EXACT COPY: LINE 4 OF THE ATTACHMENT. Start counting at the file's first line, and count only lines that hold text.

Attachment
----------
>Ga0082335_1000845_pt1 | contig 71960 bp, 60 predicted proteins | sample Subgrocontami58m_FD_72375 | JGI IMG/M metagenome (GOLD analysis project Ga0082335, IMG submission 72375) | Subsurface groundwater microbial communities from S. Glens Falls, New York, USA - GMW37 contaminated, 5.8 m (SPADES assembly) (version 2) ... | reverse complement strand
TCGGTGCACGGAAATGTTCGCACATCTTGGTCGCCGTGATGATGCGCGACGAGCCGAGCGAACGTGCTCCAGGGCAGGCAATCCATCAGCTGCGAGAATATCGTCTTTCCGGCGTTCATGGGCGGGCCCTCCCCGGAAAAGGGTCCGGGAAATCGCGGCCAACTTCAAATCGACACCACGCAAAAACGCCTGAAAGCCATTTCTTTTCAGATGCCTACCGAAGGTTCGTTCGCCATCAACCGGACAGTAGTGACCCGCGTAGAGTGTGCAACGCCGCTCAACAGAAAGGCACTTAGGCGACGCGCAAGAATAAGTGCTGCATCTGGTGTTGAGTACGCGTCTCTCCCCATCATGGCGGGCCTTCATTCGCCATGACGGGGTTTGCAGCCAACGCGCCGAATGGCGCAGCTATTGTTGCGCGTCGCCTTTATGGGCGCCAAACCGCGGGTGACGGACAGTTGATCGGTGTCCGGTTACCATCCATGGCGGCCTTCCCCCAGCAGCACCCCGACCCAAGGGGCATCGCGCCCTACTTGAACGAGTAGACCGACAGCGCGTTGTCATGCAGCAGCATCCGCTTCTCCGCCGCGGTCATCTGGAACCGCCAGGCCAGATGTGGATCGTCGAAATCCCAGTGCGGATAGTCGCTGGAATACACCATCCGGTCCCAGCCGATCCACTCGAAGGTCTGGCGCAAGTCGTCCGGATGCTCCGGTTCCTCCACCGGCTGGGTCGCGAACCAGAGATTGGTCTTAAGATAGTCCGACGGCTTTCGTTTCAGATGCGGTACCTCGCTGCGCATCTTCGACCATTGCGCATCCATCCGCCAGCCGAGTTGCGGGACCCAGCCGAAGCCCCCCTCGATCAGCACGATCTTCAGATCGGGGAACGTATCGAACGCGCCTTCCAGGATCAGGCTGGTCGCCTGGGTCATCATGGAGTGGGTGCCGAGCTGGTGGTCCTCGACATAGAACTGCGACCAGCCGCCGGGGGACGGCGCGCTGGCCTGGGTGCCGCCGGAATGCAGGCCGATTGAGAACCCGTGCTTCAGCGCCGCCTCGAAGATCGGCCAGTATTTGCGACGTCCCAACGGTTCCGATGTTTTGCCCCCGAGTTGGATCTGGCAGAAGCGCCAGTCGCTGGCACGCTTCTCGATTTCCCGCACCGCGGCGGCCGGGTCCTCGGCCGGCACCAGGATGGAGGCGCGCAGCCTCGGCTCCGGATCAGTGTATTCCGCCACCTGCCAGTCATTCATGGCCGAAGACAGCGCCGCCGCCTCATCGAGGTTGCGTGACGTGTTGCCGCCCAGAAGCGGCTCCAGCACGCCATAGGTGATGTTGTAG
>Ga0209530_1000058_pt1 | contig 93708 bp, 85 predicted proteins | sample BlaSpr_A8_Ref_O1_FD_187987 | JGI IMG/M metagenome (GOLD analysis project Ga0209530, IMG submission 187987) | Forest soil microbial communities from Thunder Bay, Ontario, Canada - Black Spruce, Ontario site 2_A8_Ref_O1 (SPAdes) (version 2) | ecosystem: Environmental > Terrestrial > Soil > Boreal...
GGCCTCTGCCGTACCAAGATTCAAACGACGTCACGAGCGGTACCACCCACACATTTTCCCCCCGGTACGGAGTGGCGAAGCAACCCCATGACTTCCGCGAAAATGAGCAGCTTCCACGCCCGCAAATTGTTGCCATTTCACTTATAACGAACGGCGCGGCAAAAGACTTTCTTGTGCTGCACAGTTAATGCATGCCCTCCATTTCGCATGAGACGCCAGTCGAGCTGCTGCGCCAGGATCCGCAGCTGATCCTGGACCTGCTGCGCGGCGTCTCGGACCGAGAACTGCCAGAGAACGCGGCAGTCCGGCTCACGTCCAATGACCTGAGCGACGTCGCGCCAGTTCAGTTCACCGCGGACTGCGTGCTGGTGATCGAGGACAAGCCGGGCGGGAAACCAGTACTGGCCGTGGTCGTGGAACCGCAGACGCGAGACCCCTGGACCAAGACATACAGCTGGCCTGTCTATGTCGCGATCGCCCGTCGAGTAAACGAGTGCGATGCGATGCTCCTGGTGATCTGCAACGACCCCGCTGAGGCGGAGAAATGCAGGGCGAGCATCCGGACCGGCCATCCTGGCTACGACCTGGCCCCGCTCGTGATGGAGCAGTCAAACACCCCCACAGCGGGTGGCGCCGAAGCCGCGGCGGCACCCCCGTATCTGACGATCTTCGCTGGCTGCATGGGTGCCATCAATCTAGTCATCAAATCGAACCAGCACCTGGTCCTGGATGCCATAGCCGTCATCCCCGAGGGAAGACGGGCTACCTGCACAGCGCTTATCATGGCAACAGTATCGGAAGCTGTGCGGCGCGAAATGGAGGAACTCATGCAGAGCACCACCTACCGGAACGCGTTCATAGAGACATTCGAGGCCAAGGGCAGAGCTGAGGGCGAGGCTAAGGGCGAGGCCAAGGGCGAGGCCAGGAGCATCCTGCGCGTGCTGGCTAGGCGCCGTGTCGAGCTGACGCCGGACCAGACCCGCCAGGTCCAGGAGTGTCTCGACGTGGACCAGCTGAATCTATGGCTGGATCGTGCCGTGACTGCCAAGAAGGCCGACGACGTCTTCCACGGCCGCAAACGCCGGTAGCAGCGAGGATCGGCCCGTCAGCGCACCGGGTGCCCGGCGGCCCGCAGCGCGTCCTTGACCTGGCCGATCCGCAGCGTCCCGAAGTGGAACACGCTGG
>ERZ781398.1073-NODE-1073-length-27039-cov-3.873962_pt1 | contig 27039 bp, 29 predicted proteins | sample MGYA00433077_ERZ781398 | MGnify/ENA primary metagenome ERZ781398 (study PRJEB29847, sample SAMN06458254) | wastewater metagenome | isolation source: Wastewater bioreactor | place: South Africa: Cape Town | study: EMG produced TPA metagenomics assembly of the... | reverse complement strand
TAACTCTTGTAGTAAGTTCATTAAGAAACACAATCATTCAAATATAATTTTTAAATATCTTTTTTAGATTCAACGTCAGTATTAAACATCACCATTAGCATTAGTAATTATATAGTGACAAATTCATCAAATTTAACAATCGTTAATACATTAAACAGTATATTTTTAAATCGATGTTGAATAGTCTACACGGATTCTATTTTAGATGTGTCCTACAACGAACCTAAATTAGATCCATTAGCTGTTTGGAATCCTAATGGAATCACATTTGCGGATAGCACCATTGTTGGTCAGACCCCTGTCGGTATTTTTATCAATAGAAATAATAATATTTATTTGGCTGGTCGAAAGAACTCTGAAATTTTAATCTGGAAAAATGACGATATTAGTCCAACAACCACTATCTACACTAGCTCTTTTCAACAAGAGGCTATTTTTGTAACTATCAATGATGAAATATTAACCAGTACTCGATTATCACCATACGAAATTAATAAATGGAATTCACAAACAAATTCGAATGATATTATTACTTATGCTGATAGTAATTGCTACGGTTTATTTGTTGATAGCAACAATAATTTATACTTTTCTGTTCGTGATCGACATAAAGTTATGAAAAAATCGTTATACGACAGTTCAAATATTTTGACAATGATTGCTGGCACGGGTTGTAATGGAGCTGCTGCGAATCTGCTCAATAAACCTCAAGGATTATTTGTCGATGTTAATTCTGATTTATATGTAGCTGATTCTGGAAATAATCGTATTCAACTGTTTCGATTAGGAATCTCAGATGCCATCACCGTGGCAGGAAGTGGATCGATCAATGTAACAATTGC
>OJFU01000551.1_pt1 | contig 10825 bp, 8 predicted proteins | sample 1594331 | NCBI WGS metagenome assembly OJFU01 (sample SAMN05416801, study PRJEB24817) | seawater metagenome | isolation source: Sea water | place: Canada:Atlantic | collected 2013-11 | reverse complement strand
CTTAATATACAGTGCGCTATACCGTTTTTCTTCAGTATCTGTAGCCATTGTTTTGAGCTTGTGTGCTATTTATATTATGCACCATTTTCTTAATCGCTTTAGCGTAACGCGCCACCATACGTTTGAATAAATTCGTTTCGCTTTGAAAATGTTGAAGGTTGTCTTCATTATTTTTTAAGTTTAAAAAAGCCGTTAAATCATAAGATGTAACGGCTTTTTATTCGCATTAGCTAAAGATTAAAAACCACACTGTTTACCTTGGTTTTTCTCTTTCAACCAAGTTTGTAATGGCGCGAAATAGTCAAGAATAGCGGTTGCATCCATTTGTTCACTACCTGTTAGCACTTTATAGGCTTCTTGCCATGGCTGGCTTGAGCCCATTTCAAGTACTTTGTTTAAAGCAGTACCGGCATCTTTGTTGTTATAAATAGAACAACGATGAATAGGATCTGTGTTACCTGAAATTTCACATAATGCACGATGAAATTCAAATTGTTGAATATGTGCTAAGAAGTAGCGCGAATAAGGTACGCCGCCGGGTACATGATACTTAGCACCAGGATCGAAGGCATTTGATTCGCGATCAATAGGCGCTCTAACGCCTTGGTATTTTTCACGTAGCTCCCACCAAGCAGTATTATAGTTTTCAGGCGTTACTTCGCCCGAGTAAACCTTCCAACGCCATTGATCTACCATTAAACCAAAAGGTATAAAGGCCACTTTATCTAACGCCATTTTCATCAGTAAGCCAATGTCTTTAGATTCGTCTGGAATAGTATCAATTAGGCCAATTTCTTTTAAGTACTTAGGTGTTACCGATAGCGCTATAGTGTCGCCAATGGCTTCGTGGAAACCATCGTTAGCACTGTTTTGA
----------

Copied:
GGCCTCTGCCGTACCAAGATTCAAACGACGTCACGAGCGGTACCACCCACACATTTTCCCCCCGGTACGGAGTGGCGAAGCAACCCCATGACTTCCGCGAAAATGAGCAGCTTCCACGCCCGCAAATTGTTGCCATTTCACTTATAACGAACGGCGCGGCAAAAGACTTTCTTGTGCTGCACAGTTAATGCATGCCCTCCATTTCGCATGAGACGCCAGTCGAGCTGCTGCGCCAGGATCCGCAGCTGATCCTGGACCTGCTGCGCGGCGTCTCGGACCGAGAACTGCCAGAGAACGCGGCAGTCCGGCTCACGTCCAATGACCTGAGCGACGTCGCGCCAGTTCAGTTCACCGCGGACTGCGTGCTGGTGATCGAGGACAAGCCGGGCGGGAAACCAGTACTGGCCGTGGTCGTGGAACCGCAGACGCGAGACCCCTGGACCAAGACATACAGCTGGCCTGTCTATGTCGCGATCGCCCGTCGAGTAAACGAGTGCGATGCGATGCTCCTGGTGATCTGCAACGACCCCGCTGAGGCGGAGAAATGCAGGGCGAGCATCCGGACCGGCCATCCTGGCTACGACCTGGCCCCGCTCGTGATGGAGCAGTCAAACACCCCCACAGCGGGTGGCGCCGAAGCCGCGGCGGCACCCCCGTATCTGACGATCTTCGCTGGCTGCATGGGTGCCATCAATCTAGTCATCAAATCGAACCAGCACCTGGTCCTGGATGCCATAGCCGTCATCCCCGAGGGAAGACGGGCTACCTGCACAGCGCTTATCATGGCAACAGTATCGGAAGCTGTGCGGCGCGAAATGGAGGAACTCATGCAGAGCACCACCTACCGGAACGCGTTCATAGAGACATTCGAGGCCAAGGGCAGAGCTGAGGGCGAGGCTAAGGGCGAGGCCAAGGGCGAGGCCAGGAGCATCCTGCGCGTGCTGGCTAGGCGCCGTGTCGAGCTGACGCCGGACCAGACCCGCCAGGTCCAGGAGTGTCTCGACGTGGACCAGCTGAATCTATGGCTGGATCGTGCCGTGACTGCCAAGAAGGCCGACGACGTCTTCCACGGCCGCAAACGCCGGTAGCAGCGAGGATCGGCCCGTCAGCGCACCGGGTGCCCGGCGGCCCGCAGCGCGTCCTTGACCTGGCCGATCCGCAGCGTCCCGAAGTGGAACACGCTGG